I am notoriously bad at picking up my phone. Ask my mom or one of my lifelong friends, and they’ll give you a good eye roll and an account of all the times they couldn’t get ahold of me. But when the number for DCPP flashes on my phone, I pick it up each and every time. It means that there’s a need, it means that there’s a child. So even when I know I can’t take the child, even when I’m out of state on vacation, even when I’m having a family dinner at a restaurant, I pick it up.
We sat at dinner last night when that familiar number flashed on my screen. There was a six year old girl who needed a home. It was an “easy” no. We have our hands full, we don’t have room for a six year old, we’re at capacity by the state’s standards, and we’re out of state for the next week. “Sorry, I can’t take her. I’ll ask around, though.”
I contacted a few foster mom friends and immediately got a text back, “You know that’s Lillianna*, right?”
Lilianna was the little girl we had for a short term placement almost three years ago.
She was the one who loved Frozen, the one we got the welcome bag of small Elsa toys for. She was the one who asked if I would teach her to pray and offered up her own first little prayer on my couch. She was the one who talked about what it felt like when her daddy would brush her hair, before he got “sick” (a worker or foster mom’s euphemism for prison). She was the one who shook with fear at bedtime until I took her face in my hands and said, “No one has ever been hurt in our house before. No one. Ever.”
She was the one who needed an adoptive family. The one we said yes to. The one they moved from our home.
She left our family to be with her biological brother. His foster family was open to adopting them both. It was a foster care happy ending.
I wondered why God had brought us through the week of praying about if she should be our forever daughter, just to move her somewhere else. But I told myself to not be selfish, to be happy that she would be with her brother, to be happy that she would have a family. Over the past few years, I’ve thought of her from time to time with a smile. The one that could’ve been.
So last night, when I read Lillianna’s name on my phone, my stomach turned.
The words of the worker and the other foster moms I spoke to weaved together to create a tragic image. Seven homes. RAD. ODD. Lying. Stealing. Aggression. Violence. Impossible to place. Group home. And, finally, a small girl’s simple request: I want a mom with blonde hair.
I put down my phone and pushed her out of my mind. We’re on vacation. There’s nothing I can do. I have my family and my evening to enjoy. But after I returned to the quiet of our car, the thoughts of Lillianna flooded my mind and when my husband reached for my hand and asked, “Are you worried about Lillianna?” something in me broke. I squeezed his hand and wept, squeezed it tighter and wept harder.
In my despair, I could only imagine the worst case scenario. I could only think of what she could’ve had and lost.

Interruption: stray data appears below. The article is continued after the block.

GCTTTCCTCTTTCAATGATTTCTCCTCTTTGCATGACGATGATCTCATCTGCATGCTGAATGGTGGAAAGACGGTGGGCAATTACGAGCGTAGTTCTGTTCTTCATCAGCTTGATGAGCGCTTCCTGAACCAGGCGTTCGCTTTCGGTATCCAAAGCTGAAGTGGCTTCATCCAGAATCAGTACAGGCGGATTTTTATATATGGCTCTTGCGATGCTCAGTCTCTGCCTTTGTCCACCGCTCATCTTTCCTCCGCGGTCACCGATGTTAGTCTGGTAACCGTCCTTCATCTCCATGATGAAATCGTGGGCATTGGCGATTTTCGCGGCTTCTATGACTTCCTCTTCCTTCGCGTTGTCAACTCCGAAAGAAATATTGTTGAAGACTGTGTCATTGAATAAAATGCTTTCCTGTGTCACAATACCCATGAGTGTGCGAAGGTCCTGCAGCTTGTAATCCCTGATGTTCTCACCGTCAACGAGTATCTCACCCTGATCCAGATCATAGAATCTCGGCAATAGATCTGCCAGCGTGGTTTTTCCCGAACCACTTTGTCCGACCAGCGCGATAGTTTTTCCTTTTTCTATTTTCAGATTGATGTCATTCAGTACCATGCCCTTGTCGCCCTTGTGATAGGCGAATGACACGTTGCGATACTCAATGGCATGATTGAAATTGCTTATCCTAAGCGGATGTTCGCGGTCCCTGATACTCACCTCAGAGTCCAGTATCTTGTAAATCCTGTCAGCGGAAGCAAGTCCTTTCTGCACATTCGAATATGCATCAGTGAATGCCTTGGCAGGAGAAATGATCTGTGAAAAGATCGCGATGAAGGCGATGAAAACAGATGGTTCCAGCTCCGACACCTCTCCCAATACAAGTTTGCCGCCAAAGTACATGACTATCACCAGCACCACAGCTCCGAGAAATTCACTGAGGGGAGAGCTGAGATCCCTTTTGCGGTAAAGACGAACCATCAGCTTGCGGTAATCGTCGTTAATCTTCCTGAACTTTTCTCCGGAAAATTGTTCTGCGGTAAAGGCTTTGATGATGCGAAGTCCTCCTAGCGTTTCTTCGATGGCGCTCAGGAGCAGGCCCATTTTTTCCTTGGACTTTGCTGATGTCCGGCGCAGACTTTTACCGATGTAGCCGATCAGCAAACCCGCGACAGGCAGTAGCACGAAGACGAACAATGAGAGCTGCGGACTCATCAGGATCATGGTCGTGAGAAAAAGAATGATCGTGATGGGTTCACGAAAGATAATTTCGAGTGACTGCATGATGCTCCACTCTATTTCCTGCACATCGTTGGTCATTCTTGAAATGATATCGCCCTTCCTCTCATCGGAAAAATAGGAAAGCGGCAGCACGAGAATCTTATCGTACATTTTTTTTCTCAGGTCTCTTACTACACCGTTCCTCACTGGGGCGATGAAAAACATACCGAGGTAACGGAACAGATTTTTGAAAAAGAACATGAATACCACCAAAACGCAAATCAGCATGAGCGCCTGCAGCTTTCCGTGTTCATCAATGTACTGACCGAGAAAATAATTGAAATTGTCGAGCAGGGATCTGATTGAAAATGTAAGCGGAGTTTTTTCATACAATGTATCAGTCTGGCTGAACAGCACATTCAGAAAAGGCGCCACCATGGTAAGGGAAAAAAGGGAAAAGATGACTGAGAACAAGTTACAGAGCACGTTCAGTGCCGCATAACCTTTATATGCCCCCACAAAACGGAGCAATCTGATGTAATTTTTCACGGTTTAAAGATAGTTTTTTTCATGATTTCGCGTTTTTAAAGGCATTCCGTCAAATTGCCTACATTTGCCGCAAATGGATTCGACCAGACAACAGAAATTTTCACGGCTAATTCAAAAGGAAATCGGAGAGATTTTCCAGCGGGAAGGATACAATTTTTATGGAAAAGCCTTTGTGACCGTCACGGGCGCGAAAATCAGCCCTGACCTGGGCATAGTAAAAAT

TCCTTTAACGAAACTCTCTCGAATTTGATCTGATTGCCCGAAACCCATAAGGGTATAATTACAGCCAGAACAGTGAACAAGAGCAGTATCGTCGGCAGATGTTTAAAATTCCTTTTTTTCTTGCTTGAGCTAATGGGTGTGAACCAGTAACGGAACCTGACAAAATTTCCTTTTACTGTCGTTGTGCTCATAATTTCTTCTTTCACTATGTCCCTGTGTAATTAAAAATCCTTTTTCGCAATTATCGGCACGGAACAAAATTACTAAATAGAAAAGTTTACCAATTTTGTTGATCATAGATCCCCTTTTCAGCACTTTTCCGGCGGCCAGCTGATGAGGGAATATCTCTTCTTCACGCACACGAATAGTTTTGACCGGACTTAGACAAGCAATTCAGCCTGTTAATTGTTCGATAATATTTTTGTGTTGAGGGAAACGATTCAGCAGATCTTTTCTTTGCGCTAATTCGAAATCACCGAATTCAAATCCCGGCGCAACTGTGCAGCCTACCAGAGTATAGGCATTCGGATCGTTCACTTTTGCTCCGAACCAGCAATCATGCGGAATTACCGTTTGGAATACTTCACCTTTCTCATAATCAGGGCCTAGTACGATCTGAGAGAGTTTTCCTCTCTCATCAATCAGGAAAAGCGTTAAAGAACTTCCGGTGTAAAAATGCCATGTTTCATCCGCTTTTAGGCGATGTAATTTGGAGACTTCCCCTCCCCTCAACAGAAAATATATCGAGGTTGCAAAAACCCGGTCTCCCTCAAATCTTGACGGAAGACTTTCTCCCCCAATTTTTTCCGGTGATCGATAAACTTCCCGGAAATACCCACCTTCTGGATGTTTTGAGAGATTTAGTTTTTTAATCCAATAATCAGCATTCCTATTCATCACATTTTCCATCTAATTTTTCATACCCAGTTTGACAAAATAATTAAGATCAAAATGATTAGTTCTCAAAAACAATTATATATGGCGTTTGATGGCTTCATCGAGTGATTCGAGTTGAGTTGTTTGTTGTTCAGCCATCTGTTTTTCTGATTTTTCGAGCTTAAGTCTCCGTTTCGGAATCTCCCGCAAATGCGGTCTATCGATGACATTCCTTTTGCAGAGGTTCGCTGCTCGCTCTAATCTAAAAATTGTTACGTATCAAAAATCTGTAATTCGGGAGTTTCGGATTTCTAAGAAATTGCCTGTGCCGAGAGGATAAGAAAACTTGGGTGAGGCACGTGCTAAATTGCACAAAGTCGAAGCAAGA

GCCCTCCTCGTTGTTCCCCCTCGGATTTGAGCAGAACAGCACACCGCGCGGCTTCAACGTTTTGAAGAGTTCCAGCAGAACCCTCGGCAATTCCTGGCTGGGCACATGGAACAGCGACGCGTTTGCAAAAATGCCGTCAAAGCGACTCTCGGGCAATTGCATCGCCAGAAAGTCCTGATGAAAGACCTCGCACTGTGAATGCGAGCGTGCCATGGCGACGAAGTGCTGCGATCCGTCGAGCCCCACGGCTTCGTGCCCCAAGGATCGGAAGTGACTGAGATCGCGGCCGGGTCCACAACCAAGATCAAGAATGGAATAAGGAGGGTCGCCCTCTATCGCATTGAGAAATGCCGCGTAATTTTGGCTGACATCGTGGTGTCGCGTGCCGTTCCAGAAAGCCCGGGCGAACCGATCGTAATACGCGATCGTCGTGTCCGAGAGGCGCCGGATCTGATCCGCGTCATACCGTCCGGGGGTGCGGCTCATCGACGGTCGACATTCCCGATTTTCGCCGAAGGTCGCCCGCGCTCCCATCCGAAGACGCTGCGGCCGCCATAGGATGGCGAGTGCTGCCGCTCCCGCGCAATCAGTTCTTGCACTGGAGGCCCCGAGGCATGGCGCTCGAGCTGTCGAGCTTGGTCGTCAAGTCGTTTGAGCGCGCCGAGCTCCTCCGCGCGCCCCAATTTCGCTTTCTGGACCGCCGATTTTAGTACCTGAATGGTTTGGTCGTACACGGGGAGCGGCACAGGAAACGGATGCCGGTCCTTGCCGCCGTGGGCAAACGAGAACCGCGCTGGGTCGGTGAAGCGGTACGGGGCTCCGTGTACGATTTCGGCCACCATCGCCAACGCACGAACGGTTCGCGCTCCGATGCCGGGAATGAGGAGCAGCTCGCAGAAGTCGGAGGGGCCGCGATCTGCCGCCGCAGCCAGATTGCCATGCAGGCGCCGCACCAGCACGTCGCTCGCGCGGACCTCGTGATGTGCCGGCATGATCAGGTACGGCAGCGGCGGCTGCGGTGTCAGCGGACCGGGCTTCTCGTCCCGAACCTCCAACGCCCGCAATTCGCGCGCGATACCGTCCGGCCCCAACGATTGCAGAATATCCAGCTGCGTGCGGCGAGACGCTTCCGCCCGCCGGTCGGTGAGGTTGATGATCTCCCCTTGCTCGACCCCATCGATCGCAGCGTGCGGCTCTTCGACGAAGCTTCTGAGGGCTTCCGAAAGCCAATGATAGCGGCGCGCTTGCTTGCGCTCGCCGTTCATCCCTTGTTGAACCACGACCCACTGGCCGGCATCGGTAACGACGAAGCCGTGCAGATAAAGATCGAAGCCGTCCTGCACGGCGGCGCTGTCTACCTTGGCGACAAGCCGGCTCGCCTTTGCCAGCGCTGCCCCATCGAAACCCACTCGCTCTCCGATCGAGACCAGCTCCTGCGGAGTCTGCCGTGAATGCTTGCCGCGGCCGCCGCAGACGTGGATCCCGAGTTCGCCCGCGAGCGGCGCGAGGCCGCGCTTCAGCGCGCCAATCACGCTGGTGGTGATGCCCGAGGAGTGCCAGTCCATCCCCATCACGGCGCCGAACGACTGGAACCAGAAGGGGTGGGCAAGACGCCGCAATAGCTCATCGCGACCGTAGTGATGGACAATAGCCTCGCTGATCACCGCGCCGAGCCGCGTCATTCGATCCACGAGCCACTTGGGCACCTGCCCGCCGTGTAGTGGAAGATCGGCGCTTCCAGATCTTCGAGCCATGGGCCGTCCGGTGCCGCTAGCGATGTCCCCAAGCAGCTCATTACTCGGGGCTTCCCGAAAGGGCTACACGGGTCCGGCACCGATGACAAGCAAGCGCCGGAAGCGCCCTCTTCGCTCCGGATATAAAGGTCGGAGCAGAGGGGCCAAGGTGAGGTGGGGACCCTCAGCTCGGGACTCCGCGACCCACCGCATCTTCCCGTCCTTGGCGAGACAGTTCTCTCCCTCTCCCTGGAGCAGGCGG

If this precious little six year old is really deemed un-placeable, if one family doesn’t step up for her, she’ll be sentenced to the heartbreaking fate of a group home, to life without a mommy and a daddy and a family.
Why is she sitting in an office listening to the phone calls, hearing the repeated rejections–again–when she could be here, safely buckled in our car, on vacation with her family. Today could’ve been carousel rides and sand castles and candy store sprees. She could’ve had books on her mama’s lap and a juice box in the sun and a dress that matched her sisters.
Why do my kids get beach vacations and she gets diagnoses and removals and disrupted placements? It’s not fair.
I’m a foster parent because I love foster children. My heart is never broken by the world’s heartbreaking things like it is over the loss and pain of a foster child.
Yet being a foster parent has a way of hardening you to the realities of foster care. It begins to make the brokenness of it all seem just a little less broken, to make the abnormality of a child needing a family feel just a little more normal. It’s become common to me that a mother would choose an abusive man over her child or that siblings would grow up in different homes. I’ve come to talk about “placements” and “capacity” and “permanency” like I’m discussing commodities rather than children.
I’ve forgotten how heartbreaking it all is. Last night I remembered.
I’m grateful for a night of weeping. I’m grateful for the broken heart. I’m grateful for the reminder of how devastating foster care is.
And today, when I got another call for another child who was another “easy” no, it wasn’t easy. I felt the weight of what this phone call meant. I cried for him and his mother and their loss. I prayed for this child and pleaded with God for a family for him. I let my heart be broken.
This article originally appeared at Foster the Family.